Have you ever asked the age-old question, “Why?” Perhaps you had enough spiritual understanding to wonder “What is this all about?” Or maybe it was so hard all you could do was cry out for relief. Oh, I have been there – the truth is, I’m still there. “God, why have you allowed these things to happen?” “What is your purpose in this?” “God, help me, I cannot take anymore!” I may look strong in this blog, but after a very long season of struggle, heartache, and enemy attacks, I am about worn out. And yet, something tells me to keep going and keep trusting the Lord. Maybe it’s Joy’s letter magnets. Yesterday I found one as I swept the floor and stuck it on the fridge. This morning, I found two more: “T” and “B” and I carried them to the kitchen and realized yesterday’s find was the “U.” BUT. I knew exactly what that meant. I went to the box with the rest of her letters and found the “G,” “O,” and “D.” BUT GOD. Next to “Jesus Christ”, they are my two favorite words in the Bible.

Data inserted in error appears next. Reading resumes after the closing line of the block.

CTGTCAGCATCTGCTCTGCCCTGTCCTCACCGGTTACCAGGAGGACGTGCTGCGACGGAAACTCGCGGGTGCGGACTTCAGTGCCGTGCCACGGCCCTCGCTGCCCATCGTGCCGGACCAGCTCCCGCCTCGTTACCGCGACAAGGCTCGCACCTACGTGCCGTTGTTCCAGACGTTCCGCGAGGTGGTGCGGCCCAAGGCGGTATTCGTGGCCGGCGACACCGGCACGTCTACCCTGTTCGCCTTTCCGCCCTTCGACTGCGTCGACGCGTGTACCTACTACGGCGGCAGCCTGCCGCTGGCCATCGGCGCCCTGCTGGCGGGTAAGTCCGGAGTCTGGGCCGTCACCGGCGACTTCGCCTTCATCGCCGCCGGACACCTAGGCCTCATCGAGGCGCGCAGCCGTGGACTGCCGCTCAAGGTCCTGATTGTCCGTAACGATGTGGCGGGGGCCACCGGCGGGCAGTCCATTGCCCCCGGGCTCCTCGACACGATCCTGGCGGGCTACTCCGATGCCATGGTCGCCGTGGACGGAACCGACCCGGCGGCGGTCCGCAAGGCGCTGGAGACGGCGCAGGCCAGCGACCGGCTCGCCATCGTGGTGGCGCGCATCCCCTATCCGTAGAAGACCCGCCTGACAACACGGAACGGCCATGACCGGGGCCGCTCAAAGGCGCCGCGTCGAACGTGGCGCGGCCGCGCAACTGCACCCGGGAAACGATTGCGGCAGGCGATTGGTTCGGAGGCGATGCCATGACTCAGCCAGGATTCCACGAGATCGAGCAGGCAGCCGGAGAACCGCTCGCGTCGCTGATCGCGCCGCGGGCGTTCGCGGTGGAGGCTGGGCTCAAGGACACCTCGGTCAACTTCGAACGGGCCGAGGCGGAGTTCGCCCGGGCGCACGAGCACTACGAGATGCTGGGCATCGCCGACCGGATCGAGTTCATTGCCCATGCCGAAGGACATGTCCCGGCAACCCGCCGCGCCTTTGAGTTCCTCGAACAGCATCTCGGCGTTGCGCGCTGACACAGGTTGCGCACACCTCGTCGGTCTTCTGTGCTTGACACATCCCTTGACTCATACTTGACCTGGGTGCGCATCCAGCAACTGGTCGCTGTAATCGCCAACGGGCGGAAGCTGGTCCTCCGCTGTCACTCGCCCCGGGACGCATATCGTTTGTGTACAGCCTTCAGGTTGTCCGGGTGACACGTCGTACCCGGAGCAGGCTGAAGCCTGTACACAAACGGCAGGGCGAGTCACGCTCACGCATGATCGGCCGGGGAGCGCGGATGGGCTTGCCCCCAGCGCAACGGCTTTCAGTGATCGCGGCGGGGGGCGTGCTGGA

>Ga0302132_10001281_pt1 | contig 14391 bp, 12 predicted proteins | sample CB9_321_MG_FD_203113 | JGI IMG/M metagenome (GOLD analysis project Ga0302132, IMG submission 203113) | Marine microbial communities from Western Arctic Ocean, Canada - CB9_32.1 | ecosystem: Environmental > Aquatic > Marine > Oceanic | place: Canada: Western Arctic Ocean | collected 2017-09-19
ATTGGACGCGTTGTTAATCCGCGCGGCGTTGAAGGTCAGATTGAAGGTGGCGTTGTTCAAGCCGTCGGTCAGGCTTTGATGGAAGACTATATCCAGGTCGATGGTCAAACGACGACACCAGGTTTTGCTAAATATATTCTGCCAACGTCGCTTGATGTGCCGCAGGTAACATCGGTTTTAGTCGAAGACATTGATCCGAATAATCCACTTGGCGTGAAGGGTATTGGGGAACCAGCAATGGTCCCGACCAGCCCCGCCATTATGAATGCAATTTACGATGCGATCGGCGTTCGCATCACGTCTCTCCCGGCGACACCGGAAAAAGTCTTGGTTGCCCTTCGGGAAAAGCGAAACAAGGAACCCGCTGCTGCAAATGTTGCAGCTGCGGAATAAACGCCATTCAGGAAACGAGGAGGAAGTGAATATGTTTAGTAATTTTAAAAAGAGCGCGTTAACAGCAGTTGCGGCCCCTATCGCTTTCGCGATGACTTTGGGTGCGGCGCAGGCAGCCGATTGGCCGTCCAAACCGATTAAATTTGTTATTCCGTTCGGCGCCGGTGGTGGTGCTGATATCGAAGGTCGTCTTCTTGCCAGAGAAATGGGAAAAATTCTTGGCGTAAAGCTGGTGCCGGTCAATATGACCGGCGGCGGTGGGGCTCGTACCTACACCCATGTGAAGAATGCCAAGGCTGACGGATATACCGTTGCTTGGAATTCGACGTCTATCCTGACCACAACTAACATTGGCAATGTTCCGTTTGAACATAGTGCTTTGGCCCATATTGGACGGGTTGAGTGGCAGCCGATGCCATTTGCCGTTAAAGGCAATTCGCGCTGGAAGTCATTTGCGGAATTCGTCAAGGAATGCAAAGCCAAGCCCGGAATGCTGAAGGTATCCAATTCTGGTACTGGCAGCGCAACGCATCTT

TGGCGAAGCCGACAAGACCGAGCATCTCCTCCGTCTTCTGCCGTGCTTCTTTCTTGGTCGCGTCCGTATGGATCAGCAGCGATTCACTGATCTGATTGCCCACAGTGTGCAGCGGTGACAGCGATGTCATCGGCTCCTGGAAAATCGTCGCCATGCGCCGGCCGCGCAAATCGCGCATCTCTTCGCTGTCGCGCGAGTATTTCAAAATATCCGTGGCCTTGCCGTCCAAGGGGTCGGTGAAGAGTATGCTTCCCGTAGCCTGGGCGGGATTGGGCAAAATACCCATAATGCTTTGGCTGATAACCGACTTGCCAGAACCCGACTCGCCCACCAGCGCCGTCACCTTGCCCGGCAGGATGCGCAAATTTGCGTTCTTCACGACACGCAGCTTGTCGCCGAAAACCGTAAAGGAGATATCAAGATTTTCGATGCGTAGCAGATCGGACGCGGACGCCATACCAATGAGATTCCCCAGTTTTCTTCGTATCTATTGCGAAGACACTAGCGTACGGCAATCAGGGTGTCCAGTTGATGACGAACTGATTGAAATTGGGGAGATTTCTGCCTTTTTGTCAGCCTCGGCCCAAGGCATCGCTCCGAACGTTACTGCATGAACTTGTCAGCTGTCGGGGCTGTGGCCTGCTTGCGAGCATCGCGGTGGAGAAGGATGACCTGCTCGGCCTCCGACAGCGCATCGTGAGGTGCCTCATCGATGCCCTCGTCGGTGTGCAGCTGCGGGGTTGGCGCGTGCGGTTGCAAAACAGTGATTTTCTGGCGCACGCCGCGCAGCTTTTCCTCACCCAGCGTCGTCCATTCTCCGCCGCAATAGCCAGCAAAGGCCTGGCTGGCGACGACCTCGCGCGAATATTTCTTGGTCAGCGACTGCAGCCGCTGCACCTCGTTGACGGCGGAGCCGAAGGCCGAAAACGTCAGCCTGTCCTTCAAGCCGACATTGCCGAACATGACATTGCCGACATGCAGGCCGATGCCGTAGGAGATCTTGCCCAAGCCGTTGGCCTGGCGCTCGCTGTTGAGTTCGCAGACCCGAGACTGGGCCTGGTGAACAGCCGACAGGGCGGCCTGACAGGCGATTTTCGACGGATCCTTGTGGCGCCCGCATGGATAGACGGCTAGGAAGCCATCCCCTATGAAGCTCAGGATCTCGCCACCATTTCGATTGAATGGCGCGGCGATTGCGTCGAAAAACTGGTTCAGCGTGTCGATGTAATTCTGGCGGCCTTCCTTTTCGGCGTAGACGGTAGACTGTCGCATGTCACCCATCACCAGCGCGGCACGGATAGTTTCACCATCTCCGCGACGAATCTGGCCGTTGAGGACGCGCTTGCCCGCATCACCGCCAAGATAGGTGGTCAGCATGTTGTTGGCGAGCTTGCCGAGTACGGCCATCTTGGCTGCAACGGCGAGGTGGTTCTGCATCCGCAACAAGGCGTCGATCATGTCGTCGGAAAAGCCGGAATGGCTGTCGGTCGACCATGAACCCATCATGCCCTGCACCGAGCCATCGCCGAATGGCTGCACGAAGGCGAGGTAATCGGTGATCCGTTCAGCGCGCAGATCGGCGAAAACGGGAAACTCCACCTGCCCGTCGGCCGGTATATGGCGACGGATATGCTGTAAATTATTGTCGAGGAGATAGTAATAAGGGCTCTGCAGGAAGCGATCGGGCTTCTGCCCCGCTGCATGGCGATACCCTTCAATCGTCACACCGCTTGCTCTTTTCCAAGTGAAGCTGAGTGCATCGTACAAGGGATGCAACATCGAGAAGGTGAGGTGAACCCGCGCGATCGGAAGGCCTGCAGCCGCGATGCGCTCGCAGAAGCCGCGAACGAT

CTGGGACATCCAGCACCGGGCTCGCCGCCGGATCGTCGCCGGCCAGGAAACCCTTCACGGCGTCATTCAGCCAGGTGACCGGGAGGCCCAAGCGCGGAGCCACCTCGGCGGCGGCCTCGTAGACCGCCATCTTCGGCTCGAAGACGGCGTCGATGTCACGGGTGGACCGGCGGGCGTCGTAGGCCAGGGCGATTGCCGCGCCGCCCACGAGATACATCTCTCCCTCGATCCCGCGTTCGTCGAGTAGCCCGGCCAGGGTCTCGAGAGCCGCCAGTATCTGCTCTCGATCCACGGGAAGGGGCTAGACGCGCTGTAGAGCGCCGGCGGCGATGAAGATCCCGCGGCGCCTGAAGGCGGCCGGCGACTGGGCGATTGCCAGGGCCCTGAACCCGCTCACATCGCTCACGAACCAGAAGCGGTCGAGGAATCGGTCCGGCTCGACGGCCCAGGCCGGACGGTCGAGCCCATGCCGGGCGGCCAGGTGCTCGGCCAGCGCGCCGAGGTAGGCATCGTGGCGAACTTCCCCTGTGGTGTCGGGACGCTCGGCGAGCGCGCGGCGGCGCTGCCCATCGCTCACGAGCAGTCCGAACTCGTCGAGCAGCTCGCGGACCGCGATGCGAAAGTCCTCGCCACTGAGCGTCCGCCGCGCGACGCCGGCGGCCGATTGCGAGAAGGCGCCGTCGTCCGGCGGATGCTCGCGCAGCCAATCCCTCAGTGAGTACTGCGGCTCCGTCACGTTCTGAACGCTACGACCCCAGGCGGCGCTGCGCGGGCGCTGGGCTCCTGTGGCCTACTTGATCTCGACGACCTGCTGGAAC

Over and over in the Psalms David and the other psalmists share their woes honestly and always come back to the “But” – “But You, O God,” (Ps 10:14) which then becomes “But I trust in Your unfailing love” (Ps. 13:5). Or “But you, O Lord” (Ps. 22:19) which is followed by “[those] who seek the Lord will praise Him” (v. 26). When Joseph confronted his brothers who sold him into slavery he said, “You intended to harm me, but God intended it for good” (Gen. 50:20).
In grammar, the word “but” is a conjunction, joining two phrases or clauses together (“Conjunction Junction,” anyone?). In the Bible “but” is a hinge. Like a door, “but” causes the whole trajectory of a sentence – or a life – to swing in the other direction. “But” enables us to pause and remember who God is and what He has done and can do. “But God” can change our feelings, our emotions, our thoughts, and our circumstances, and our lives – that’s what the cross is all about.
Beloved, I know it’s been a hard year for you too. BUT I am convinced that GOD is able and He is faithful and He will help us get through – not limping along, like wounded warriors, but leaping and dancing with Joy and hope and praise. I hear the music warming up!